Guide to Intellectual Property in BusinessScott Williams
Intellectual Property (IP) is the term given to intangible assets that have a value such as brand names, internet domain names, written materials, artwork and the like.
Depending on the nature of your business, these can have considerable value and add a lot to your wealth. Consider the value of the Coca Cola brand and the domain name google.com for example. Yellow Belt
It therefore makes a lot of sense to take steps to protect this part of your wealth from theft and exploitation.
Even if you don’t think your brand will be too valuable, you would be wise to protect it so that, later, you can sell it as part of your business. It’s very hard to predict how things will go in the future. It happens that even substantial companies have not protected their brand name and domain name in other countries and have been forced to buy them back at inflated rates when they move into that country.
There are IP specialist lawyers but you may not need them early on. You may be able to take the first steps yourself.
Brand names are protected with trademarks. There is an internationally recognized framework for these.
They sound a bit formidable but many government IP organizations around the world have made it very simple for amateurs to apply. Once you have a Trademark in your own country, you get advanced standing in other countries as well. When you apply there, you can get backdated to your original one. All the EU countries are obtainable at once this way.
One thing to remember is that you need to be very careful defining your trademark as you might have to have several attempts if you your application is judged to be too similar to another existing trademark. We once tried to get the trademark “Mentor” for a consulting company but couldn’t because it was judged too similar to a sock company. Go figure!
One trick you might consider for ideas is to look up the Trademark definitions of similar businesses and pick out the main features of their application to add to yours. They might have paid lawyers a lot for advice that you can get for free.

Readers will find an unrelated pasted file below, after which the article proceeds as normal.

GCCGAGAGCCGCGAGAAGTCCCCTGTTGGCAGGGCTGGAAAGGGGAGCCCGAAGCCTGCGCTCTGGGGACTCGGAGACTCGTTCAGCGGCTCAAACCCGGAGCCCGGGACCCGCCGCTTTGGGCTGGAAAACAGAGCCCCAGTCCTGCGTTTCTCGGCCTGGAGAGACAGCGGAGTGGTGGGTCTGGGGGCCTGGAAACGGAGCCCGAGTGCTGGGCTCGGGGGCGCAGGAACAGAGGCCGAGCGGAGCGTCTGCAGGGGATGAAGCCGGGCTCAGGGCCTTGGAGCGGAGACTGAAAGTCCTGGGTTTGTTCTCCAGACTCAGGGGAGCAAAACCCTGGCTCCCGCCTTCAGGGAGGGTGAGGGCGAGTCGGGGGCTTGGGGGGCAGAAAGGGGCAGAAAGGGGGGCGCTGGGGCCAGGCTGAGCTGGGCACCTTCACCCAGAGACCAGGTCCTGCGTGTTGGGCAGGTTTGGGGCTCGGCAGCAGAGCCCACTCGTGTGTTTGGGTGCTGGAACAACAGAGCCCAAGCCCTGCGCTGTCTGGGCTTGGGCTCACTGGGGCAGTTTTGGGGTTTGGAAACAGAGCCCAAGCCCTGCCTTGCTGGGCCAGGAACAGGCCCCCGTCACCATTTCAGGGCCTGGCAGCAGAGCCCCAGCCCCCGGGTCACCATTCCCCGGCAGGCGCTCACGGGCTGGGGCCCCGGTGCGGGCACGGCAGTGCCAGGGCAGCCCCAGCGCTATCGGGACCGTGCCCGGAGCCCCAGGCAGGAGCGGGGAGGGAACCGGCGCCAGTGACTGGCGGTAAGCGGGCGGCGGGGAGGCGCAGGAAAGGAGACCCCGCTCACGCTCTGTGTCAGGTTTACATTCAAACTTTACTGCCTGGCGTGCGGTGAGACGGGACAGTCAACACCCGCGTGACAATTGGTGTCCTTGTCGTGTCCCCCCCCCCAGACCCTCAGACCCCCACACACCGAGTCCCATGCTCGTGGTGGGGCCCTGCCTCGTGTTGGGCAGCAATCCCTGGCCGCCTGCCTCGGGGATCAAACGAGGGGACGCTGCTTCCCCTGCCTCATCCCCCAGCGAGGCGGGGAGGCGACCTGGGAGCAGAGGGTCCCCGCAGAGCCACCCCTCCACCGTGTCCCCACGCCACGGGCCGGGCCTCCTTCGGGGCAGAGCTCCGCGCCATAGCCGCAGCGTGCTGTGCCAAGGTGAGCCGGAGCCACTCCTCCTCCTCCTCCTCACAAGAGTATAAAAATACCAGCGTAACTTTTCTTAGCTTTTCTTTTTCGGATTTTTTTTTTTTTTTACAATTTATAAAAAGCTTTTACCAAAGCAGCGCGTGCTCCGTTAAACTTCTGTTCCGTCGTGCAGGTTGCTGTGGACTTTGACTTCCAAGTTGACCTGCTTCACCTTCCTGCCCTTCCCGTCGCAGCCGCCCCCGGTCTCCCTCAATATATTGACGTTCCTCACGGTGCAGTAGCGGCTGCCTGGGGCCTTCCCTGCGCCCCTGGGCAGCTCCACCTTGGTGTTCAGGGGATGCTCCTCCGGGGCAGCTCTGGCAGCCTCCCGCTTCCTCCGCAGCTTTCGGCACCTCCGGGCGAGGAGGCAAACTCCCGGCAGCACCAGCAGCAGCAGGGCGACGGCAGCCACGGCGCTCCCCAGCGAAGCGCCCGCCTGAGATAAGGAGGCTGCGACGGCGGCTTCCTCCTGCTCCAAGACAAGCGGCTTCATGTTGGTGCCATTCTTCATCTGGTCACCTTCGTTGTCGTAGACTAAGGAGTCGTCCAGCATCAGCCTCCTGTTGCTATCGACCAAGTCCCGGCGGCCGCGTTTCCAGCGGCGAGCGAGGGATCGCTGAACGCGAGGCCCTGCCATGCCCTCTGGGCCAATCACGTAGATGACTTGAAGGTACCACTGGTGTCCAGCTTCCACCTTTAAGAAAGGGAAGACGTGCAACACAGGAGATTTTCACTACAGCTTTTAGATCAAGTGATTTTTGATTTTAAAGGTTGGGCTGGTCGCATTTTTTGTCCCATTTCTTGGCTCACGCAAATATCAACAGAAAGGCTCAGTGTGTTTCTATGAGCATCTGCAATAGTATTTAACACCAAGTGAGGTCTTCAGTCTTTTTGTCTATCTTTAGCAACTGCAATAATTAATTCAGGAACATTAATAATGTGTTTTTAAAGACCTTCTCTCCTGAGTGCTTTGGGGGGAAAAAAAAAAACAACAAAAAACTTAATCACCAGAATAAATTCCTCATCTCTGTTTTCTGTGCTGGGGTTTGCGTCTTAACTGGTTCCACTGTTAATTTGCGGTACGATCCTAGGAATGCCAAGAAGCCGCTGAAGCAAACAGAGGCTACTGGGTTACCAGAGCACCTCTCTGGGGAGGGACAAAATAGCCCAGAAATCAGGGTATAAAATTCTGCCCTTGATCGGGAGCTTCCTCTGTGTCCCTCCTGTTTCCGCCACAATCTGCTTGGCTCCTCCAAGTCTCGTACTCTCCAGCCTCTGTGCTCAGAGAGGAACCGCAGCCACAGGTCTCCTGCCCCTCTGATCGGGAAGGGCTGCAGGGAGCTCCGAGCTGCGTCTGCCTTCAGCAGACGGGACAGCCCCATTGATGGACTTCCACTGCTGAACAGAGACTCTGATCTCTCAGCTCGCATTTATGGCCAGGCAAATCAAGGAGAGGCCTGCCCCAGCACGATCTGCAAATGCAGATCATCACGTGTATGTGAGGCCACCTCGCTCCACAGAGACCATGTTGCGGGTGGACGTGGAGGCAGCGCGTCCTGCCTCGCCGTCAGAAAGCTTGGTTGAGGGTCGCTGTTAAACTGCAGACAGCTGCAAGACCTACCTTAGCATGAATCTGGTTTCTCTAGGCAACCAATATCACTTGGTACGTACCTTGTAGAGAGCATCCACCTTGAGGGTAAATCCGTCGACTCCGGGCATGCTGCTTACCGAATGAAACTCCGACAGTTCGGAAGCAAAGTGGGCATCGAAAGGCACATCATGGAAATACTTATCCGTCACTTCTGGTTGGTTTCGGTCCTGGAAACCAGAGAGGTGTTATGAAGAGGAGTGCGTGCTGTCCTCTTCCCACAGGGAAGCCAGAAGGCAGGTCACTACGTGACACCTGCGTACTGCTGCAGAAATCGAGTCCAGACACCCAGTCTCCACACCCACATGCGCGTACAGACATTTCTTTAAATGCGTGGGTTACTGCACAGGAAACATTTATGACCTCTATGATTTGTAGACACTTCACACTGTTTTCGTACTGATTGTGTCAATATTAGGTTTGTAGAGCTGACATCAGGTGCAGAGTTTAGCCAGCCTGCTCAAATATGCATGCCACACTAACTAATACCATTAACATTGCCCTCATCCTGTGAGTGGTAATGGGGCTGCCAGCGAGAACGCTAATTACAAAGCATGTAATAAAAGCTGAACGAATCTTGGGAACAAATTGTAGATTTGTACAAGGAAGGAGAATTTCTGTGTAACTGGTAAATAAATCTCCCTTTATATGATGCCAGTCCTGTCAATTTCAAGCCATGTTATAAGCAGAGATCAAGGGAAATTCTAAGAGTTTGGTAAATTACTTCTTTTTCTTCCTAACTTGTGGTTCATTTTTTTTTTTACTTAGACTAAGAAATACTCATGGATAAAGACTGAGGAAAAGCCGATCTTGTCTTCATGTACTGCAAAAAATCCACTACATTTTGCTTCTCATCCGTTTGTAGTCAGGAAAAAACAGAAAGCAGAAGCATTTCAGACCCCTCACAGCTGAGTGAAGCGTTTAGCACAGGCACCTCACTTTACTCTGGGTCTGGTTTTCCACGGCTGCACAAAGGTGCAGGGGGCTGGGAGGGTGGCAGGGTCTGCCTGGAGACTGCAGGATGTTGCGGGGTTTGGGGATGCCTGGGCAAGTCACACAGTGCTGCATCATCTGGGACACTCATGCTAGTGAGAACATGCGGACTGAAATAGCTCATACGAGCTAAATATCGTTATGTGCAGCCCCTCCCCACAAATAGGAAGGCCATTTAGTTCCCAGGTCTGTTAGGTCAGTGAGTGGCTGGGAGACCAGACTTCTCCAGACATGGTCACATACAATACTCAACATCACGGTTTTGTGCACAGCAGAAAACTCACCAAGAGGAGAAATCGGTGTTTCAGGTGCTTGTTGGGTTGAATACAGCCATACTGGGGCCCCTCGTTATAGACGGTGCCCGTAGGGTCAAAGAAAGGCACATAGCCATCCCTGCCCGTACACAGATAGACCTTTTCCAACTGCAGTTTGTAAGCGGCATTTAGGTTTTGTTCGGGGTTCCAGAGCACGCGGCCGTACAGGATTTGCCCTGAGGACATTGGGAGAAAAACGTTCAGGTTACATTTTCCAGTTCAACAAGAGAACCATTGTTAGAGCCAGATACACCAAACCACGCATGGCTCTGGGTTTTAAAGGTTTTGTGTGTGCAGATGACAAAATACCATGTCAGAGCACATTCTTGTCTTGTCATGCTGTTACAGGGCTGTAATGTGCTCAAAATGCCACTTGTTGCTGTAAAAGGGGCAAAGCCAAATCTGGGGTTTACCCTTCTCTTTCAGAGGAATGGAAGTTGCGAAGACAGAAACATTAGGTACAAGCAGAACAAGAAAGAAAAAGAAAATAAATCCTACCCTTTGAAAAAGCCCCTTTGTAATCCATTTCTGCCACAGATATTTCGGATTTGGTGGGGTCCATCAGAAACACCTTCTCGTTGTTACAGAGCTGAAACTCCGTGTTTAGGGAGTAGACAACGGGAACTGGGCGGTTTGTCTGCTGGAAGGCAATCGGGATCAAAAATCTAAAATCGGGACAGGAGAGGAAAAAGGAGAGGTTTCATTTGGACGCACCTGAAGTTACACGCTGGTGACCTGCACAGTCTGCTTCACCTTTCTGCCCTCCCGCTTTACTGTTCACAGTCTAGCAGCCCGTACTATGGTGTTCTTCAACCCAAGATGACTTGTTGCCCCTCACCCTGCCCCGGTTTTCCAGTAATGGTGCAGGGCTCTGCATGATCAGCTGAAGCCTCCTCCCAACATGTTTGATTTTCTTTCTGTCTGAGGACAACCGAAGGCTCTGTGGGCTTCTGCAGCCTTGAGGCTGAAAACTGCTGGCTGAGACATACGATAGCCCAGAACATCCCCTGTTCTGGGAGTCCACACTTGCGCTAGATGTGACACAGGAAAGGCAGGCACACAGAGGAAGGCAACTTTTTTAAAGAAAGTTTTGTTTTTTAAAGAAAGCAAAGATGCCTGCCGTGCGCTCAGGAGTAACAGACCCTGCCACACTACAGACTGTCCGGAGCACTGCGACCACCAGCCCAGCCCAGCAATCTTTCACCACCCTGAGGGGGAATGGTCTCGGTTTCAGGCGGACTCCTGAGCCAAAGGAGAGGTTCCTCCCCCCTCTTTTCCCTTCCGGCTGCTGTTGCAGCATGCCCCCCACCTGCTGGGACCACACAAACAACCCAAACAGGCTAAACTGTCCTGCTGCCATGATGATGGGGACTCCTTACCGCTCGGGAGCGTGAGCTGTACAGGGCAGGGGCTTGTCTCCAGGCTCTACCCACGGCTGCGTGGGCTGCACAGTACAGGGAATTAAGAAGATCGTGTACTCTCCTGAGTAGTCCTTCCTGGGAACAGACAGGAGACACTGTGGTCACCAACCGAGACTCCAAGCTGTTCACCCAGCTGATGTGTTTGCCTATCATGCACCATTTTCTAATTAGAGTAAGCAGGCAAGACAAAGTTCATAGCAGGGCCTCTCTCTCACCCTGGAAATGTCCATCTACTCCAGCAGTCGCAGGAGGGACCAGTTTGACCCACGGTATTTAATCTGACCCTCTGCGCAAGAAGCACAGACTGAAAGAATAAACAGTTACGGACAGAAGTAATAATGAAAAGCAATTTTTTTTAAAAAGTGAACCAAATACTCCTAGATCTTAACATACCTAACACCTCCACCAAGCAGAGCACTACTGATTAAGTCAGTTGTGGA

Internet domain names are easy to buy. It is strongly suggested that you also buy the same name in all the major countries that you are likely to trade in to stop someone else taking your name. You should especially aim to get the “.com” domain as it is a de facto world standard. Sometimes you will find the names already taken in some countries by people buying them for resale. You might be able to prevent this if you have a Trademark the same as a domain name but it is a difficult process.
This is one of the reasons so many internet companies today have odd names without any meaning. It is one way of getting a domain name that is not already taken.
Even if you don’t have a web site yet, you should buy your domain name at the same time as you Trademark your brand name. Once a domain name is gone, you can’t get it later; unless you are prepared to pay a lot for it.
You might also consider picking up domain names with similar spelling if it seems relevant. The word “speedy” for example might be spelt “speedi” or “speedie” by some users or by a claim jumper wanting to get some of your traffic who mistakenly type in the misspelt name.
You can use the search services of big domain name registrars like GoDaddy to see if the domain name you want is still available. Even if, for example, the .com name has gone, you might be able to get the .biz version.
Remember, the domain name that you want may be protected by a Trademark held by another party. It is a good idea to do a free online Trademark search for the domain name to see if it is covered. If it is, you are taking a risk that you will later have to cease using that domain name.
Copyright is a right of ownership given to the creators of original works. It might apply to website design, photography, art work and written materials like books and brochures.
It is a general principle that Copyright applies automatically to the creator of the work. If you are the creator, you have that right.
If you are not the creator but are the user of the materials, you should consider getting a release from the creator that gives you all rights to the work. This will avoid them coming back later and claiming the work is theirs and perhaps charging you again for the job.
The government Intellectual Property organizations often have training material and assistance services for small businesses that can be of help.